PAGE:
CAT Verbal Tips & Tricks

CAT Verbal Tips & Tricks
 
If you’re struggling to bring up your CAT Verbal score, don’t despair! A lot of students get frustrated, thinking that this section of the exam is impossible to prepare for because the content of the passages varied. Not so! This is, after all, a standardized test. What does that mean for you as a test-taker? Only good things. While the content may (and does) change from exam to exam, certain CAT verbal tips & tricks can help you boost your score, whether you’re reading about ice-cream cones or Greek architecture.

Note: In this post, I’m delighted to share many of Kevin Rocci’s outstanding posts with you. You’ll note that he works primarily on the GMAT. This is not to encourage you to study for the CAT by studying for the GMAT! The tests are very different and so are the ways they present passages and ask questions about them. However, the strategies Kevin presents for working through complex reading materials on the GMAT work very well for the CAT, too, and I’d hate to deprive you of his expertise!

Read Better and Smarter

“Oh, read better?” I can hear you saying. “Great tip. So to improve my reading scores, I’ll just read better, then.”

No! That’s not what I mean. Or rather, it is, but I mean it in a specific way. To master CAT Verbal, you really need to read actively.

We’re so used to reading passively—like how we read magazines, newspapers, or fiction. It’s the equivalent of watching TV. Everyone knows how annoying it is to watching TV with a person who keeps asking, “Who’s that? Why is she doing that? What’s happening now?” But that person is actively watching!

And while I don’t recommend you do that while watching TV (at least for the sake of your social life), you need to ask yourself questions while you’re reading CAT passages. In the first place, this will help you zero in on the main idea. But it will keep you engaged, and even help you predict some of the question types—and maybe even answers— that you’ll encounter as the question set goes on.

Develop a Superpower

An everyday superpower, that is. Get good at taking notes on your “rough sheets.”

These sheets (also known as “scratch paper” or “note paper) are given to you by the invigilator on test day. And you’d be astonished (I know I am!) by the number of students who only start to use them once Data Interpretation & Logical Reasoning pops on the screen. No! No, no, no! You should be taking notes throughout the verbal section, too.

What kind of notes? The kind that will help you answer questions, of course! (More on this soon—and CAT test-takers can ignore Kevin’s final tip about not using pen and paper!)

Put Yourself in the Author’s Shoes

One thing that we’ve seen on recent CATs is questions about the author’s tone and point of view. For a lot of students, these questions seem unsolvable. How on earth can we know what the author’s thinking? Well, there are active reading strategies to help here, too.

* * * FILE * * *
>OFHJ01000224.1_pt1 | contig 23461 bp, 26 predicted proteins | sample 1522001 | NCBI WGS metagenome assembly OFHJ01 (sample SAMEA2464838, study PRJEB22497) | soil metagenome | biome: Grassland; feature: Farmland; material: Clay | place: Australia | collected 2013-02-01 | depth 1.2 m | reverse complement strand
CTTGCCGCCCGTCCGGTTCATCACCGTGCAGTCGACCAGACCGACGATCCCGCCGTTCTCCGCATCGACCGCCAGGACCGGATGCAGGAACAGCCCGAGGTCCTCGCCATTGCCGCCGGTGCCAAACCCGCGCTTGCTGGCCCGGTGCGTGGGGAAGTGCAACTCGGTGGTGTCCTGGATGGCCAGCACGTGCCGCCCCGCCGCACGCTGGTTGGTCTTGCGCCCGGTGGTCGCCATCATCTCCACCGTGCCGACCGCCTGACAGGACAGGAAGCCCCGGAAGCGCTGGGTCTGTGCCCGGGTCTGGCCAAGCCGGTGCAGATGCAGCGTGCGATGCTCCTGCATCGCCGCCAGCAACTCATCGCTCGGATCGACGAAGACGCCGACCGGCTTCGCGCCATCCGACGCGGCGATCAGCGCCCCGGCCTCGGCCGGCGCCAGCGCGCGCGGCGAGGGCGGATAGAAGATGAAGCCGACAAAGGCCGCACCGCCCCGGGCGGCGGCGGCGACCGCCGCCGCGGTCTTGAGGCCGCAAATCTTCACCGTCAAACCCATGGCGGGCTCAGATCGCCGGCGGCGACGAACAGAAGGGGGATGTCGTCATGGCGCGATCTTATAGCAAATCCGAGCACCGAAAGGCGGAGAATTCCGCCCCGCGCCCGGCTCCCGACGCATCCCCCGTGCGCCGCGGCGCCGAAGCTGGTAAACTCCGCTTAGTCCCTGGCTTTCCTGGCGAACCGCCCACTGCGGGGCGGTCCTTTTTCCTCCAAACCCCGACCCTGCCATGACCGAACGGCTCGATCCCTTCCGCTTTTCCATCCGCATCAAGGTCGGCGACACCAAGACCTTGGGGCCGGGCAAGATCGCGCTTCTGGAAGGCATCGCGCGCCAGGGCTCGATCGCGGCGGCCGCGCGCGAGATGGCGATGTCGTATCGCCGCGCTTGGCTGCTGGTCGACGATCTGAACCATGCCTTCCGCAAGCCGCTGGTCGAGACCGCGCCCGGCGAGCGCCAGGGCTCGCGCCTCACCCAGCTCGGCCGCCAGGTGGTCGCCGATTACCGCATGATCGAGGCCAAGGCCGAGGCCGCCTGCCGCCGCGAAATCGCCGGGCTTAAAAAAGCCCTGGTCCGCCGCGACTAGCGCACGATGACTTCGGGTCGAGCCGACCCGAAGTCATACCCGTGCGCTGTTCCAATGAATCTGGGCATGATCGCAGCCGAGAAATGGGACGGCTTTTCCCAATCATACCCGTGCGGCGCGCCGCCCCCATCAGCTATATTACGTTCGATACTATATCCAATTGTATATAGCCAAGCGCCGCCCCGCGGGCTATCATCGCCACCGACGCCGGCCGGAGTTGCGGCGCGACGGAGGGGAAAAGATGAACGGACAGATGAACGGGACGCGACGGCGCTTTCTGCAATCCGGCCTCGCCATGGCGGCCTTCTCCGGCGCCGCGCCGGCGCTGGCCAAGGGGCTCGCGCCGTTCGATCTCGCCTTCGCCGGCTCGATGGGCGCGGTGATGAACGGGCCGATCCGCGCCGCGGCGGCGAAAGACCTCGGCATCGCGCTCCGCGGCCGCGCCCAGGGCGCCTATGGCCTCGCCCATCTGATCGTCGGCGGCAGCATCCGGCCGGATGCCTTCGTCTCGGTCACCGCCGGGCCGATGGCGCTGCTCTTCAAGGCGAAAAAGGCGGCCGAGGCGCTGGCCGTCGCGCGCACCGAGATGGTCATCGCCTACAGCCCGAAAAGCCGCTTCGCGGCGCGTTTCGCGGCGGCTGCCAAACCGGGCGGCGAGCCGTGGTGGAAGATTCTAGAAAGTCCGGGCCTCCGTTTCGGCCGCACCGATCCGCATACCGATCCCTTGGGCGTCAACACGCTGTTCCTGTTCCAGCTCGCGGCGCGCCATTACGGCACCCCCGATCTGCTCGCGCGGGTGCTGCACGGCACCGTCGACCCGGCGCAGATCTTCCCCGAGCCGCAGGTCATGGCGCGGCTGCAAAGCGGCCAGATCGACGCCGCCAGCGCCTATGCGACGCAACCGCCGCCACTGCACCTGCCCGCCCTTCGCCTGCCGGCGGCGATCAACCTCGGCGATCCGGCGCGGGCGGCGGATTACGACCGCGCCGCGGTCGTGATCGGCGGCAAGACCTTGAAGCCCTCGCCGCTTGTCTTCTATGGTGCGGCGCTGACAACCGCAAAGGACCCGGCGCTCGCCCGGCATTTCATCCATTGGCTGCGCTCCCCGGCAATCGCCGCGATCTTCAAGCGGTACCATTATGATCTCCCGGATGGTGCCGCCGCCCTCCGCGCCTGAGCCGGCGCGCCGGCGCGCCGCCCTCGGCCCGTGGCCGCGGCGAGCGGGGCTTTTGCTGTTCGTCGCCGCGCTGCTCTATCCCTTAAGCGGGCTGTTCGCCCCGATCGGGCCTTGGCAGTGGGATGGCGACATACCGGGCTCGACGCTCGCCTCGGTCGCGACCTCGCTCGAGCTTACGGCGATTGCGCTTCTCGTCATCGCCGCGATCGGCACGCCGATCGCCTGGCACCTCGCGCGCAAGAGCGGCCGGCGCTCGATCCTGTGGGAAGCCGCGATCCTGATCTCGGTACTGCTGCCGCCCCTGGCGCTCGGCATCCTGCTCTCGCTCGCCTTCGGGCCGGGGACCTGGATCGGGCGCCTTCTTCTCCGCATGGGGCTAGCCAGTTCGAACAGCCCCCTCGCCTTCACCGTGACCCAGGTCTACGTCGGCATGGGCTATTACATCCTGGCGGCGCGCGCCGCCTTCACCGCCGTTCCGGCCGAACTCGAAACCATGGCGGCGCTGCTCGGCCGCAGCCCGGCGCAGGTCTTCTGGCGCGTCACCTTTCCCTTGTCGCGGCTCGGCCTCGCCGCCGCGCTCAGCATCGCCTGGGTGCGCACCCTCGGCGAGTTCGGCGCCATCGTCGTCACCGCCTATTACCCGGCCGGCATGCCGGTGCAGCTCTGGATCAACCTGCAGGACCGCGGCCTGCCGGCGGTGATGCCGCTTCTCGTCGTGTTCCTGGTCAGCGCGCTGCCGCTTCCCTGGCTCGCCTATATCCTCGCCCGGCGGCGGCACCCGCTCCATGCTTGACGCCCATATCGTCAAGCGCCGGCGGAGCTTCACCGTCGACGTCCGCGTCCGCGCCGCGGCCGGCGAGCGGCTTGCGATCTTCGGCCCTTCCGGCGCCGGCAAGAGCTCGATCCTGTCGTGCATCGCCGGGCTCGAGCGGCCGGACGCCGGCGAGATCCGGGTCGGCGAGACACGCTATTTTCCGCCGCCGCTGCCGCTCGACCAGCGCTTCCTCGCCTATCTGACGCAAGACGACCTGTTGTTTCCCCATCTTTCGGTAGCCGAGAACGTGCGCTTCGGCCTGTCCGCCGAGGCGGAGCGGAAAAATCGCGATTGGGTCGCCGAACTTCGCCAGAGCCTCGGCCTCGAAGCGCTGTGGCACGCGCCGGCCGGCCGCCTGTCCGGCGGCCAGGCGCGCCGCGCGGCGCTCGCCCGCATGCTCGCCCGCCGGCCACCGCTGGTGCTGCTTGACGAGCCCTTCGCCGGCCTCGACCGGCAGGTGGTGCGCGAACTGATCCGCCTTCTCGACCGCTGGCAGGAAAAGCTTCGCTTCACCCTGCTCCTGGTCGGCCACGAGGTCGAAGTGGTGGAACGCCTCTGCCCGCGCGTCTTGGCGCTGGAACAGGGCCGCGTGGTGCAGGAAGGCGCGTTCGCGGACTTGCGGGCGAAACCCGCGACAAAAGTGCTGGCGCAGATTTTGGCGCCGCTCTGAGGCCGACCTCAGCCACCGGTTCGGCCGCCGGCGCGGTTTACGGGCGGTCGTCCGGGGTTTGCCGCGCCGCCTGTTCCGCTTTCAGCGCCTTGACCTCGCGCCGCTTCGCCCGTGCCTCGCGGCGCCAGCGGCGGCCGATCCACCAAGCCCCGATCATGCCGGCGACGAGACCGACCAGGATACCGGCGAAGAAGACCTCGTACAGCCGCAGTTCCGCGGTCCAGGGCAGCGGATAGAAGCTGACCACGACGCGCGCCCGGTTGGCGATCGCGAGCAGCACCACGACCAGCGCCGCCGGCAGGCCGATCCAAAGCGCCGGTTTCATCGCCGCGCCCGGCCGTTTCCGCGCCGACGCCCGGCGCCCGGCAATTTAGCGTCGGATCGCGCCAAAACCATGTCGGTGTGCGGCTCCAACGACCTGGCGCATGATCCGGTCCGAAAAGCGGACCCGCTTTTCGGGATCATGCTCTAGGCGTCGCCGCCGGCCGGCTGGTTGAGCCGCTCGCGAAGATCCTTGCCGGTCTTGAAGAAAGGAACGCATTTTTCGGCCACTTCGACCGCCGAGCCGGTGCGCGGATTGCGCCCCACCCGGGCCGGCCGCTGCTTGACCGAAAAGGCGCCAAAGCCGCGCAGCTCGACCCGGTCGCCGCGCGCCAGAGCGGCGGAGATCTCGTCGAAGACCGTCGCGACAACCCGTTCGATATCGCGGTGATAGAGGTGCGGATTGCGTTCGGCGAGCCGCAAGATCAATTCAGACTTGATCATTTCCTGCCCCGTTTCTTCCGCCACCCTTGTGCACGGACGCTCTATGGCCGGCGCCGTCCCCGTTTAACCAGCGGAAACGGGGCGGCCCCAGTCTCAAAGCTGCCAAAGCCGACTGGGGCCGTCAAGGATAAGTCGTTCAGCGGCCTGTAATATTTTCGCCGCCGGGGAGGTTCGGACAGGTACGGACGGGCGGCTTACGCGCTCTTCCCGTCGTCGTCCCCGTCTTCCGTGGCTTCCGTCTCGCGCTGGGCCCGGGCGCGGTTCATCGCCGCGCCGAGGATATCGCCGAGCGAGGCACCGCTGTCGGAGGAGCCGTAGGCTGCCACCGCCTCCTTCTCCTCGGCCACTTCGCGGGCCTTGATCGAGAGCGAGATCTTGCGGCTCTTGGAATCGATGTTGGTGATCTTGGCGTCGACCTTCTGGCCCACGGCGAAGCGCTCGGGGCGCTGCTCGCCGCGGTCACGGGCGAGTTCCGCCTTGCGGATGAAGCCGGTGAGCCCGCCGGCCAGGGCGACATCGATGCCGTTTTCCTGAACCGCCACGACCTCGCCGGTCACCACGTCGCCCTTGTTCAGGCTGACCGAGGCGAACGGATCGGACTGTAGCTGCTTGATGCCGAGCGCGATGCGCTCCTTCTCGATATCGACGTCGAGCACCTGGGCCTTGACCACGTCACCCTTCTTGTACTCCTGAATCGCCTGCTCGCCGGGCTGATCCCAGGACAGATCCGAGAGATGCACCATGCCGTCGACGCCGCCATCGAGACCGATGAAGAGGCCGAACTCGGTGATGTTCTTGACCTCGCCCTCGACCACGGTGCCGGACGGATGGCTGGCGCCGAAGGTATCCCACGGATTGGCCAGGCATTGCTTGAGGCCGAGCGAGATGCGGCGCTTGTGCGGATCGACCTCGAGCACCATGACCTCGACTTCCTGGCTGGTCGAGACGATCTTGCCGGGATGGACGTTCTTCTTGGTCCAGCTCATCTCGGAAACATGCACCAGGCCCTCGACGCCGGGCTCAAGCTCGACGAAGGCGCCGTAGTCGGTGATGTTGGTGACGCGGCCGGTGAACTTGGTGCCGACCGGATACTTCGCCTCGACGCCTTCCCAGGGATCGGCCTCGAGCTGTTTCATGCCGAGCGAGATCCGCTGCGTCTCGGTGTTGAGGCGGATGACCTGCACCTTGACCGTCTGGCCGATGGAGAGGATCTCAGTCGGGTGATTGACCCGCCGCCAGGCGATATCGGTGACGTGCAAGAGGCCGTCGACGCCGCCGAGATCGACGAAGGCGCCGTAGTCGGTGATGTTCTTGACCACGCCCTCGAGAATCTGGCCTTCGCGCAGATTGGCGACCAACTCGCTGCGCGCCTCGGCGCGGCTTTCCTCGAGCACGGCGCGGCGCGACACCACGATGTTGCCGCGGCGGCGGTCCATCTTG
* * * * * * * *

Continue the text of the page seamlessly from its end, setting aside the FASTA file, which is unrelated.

Look for emotional words as you go—and especially words that might not seem emotional but have “connotations” (associations) that are particularly negative or positive. “Poverty” has a negative connotation, while “welfare abuser” has a much stronger negative connotation. As you read, jot down any words with emotional power (good or bad) on your rough sheets. This will help you as you go back and consider POV and tone.

ID the Main Idea and Structure…Before the Test Asks You

If you know what the main idea and the structure of the passage are, you’re halfway to answering a question correctly before you even see it. Why? A lot of questions will ask you to relate details, outside information, or even tone to the author’s subject, main idea, and structure. If you have these written out clearly on your rough sheets, you’ll save valuable time answering questions—and give yourself a better shot at answering them with a clear understanding of the text.

Looking at the first and last paragraphs, and then the first sentence of each body paragraph, is a start to identifying the main idea of the passage. In terms of structure, I’ll refer you to Kevin, who will tell you all about structure words.

Again, reading actively will help you get the subconscious basis for all of this really solid before you even put pen to paper.

Question the Question

If you’ve taken official practice exams or looked at previous years’ papers, you’ve probably noticed that the CAT looooooves to ask wordy and confusing questions. That’s why it’s so important to look at the question and immediately ask: What is this question asking me to do?

Because of the specialized vocabulary the CAT uses in the Verbal section, brushing up on some of the most commonly used terms in this section can help you out in ID’ing exactly what you’ll need to do. After all, you can’t know how to answer a question until you know what it’s asking!

Double-check your understanding before trying to answer the question by rephrasing it in your own words.

Practice, Practice, Practice

At the end of the day, just learning these strategies and watching Kevin’s videos (as awesome as we both are) isn’t going to help you that much on CAT Verbal. But you know what does? Taking these strategies and actually applying them to a practice exam. Or, preferably, more than one. Ideally, lots!

The first time you do this, I suggest you don’t time yourself at all. Using strategies like active reading can make you go a little slower—at first. As you go on, start to incorporate time back into your practice, and you’ll see that, in the end, they actually end up taking the same amount of time, or even less, than your earlier, non-strategic practice did.

And, what’s more, you’ll be getting more questions right!

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